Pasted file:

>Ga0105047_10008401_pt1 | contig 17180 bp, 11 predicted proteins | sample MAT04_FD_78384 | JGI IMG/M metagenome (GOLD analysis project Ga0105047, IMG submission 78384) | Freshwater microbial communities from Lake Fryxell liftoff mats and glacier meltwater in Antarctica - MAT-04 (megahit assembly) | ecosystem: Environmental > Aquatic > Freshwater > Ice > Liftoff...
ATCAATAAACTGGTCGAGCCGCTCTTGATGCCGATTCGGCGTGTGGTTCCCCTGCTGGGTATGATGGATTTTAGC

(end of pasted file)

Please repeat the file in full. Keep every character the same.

>Ga0105047_10008401_pt1 | contig 17180 bp, 11 predicted proteins | sample MAT04_FD_78384 | JGI IMG/M metagenome (GOLD analysis project Ga0105047, IMG submission 78384) | Freshwater microbial communities from Lake Fryxell liftoff mats and glacier meltwater in Antarctica - MAT-04 (megahit assembly) | ecosystem: Environmental > Aquatic > Freshwater > Ice > Liftoff...
ATCAATAAACTGGTCGAGCCGCTCTTGATGCCGATTCGGCGTGTGGTTCCCCTGCTGGGTATGATGGATTTTAGC